An exciting past week in cards land, which saw several significant new card debuts, news of Apple’s entry into buy-now-pay-later (BNPL), and mixed messages on how consumers will use credit in the coming months.
A Sharp New Card
While rewards cards often dominate the news, Chase launched their new interest-rate focused card: Slate Edge. The new card replaces Chase Slate, which closed to new applications in early 2020 amid the early days of the pandemic. The new card’s key feature is an automatic interest rate reduction. Cardmembers can have their going APR rate reduced by 2% each year if they pay on time and spend at least $1,000 per annum. Rates start at 14.99 - 23.74% for new applicants (with a 0% introductory rate for both purchases and balance transfers) and can be reduced to Prime plus 9.74% (12.99% as of today).
Chase often introduces new cards with a very strong signup offer, and this card is no exception, with a $100 statement credit on $500 in purchases within six months and no annual fee. Signup bonuses are usually rare or limited for low-interest cards, and combined with a 0% introductory APR; they are firing on all cylinders.
Chase also promotes an “automatic review for a higher credit limit” within six months with $500 in spending, although most major issuers automatically review limits anyway. (Making this promise will at least require it to be done consistently to maintain compliance with the marketing offer.)
The online reviews were mixed, with some folks noting that you can likely get a better APR from a credit union. The credit union argument does not persuade me as Chase Slate Edge looks to accept scores 690+ whereas most low APR credit union cards live in the 720-750+ range. In addition, data show that Americans are not very likely to consider credit union cards.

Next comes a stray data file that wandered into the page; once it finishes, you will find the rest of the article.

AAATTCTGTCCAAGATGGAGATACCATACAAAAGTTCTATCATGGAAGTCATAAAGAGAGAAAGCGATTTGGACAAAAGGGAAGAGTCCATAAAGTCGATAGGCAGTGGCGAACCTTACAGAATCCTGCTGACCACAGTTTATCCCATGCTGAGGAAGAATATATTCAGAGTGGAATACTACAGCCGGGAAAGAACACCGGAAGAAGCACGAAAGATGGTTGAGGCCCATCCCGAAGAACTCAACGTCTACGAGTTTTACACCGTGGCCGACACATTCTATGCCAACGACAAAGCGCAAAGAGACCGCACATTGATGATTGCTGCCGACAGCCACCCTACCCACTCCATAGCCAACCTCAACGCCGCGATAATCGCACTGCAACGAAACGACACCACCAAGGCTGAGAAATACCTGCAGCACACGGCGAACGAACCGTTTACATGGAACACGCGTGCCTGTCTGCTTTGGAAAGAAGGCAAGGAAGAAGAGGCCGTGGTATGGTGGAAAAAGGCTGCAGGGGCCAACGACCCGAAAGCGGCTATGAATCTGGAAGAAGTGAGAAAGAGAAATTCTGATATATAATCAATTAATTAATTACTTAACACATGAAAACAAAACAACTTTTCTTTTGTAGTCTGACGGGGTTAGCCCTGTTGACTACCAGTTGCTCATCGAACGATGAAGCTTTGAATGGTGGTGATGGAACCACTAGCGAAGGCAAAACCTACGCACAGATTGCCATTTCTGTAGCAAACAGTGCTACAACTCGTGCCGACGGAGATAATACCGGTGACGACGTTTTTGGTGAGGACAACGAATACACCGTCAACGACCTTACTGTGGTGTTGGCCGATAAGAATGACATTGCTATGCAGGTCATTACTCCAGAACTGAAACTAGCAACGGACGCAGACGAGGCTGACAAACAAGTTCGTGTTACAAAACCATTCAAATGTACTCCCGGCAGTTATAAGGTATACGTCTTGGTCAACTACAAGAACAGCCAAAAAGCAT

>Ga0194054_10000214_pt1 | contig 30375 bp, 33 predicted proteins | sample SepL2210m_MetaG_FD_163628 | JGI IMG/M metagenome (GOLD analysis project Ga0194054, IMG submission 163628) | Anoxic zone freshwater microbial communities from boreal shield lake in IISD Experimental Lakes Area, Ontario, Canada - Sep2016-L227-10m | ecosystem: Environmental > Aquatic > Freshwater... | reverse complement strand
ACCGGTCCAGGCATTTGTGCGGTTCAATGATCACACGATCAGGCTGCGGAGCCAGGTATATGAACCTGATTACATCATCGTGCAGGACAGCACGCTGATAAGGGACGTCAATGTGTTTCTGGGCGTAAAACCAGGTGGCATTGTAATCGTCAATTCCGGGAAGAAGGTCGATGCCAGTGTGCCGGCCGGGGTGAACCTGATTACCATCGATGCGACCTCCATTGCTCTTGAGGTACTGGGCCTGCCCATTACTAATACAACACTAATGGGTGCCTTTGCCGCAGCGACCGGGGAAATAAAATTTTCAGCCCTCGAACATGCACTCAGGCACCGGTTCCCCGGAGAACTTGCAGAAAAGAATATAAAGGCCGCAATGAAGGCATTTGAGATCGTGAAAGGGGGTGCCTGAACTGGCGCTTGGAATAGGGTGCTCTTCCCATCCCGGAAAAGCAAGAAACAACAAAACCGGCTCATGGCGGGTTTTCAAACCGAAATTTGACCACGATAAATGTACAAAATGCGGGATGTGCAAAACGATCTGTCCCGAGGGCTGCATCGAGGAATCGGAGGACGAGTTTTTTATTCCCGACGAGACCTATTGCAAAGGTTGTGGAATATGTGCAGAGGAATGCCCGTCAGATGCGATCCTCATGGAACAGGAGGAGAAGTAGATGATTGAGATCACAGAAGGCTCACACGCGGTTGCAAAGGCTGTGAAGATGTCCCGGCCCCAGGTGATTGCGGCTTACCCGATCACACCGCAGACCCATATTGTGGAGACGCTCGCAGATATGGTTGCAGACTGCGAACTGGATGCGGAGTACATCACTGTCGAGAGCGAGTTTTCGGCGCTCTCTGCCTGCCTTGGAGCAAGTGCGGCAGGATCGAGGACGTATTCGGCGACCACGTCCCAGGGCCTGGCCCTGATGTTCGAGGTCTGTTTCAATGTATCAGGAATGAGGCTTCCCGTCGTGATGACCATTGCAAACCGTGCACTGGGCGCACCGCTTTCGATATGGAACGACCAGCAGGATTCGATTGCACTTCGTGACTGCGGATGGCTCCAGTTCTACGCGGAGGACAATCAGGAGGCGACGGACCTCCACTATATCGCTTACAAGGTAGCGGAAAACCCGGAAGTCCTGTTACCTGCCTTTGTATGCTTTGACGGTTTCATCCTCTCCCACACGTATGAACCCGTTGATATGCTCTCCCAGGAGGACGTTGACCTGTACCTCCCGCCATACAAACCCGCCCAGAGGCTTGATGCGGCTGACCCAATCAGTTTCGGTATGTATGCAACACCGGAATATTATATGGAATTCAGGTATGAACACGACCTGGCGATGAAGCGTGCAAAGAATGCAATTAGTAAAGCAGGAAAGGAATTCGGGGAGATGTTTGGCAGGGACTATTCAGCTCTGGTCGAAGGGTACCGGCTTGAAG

The new Slate Edge card reminds me of the SoFi Credit Card, which launched at the start of the year. That card features a 1% APR reduction after 12 monthly on-time payments with no spending minimum. The SoFi card also earns up to 2% cashback towards SoFi investment or loan products. No signup bonuses are available for SoFi.
It’s encouraging to see a large issuer innovate in the good credit and low APR space with meaningful incentives for better financial behavior rather than a pure rewards focus. Slate was a popular card sidelined due to economic uncertainty, and the relaunch is appealing.
New, but Not Really New
On the other end of the credit spectrum, Bank of America launched a new card, the Unlimited Cash Rewards Credit Card. BofA appears to be making a number of card moves, with the recent rebranding of their other cash rewards card to Customized Cash, featuring a 3-2-1% earnings setup with a choose your own category feature.
The new Unlimited Cash Rewards card earns 1.5% cashback on all purchases and is basically the same card as their Travel Rewards Card. I don’t understand why this positioning exists or works for consumers. Still, the Travel Rewards Card also earns 1.5% cashback, but only when you use that cashback as a statement credit towards travel purchases. (If you use the rewards for other cashback options, a discount factor is applied to reduce the value.)
In addition, Bank of America’s strong relationship rewards program applies here. Through their Preferred Rewards program, customers can earn 25-75% bonuses on their earnings by maintaining certain assets at Bank of America or Merrill Lynch. At its highest level of 75%, which requires $100,000 or more in deposit at either BofA or Merrill, customers earn 2.62% cashback on every purchase, which is quite hard to beat, especially with no annual fee.
This card also includes a $200 on $1000 spend signup bonus and a 15 month 0% introductory APR on purchases and 60-days on balance transfers.
While some noted that 2% cards are growing in popularity like Citi’s Double Cash and Wells Fargo’s Active Cash, the Bank of America offering is strong and market-winning when held by a Preferred Rewards customer.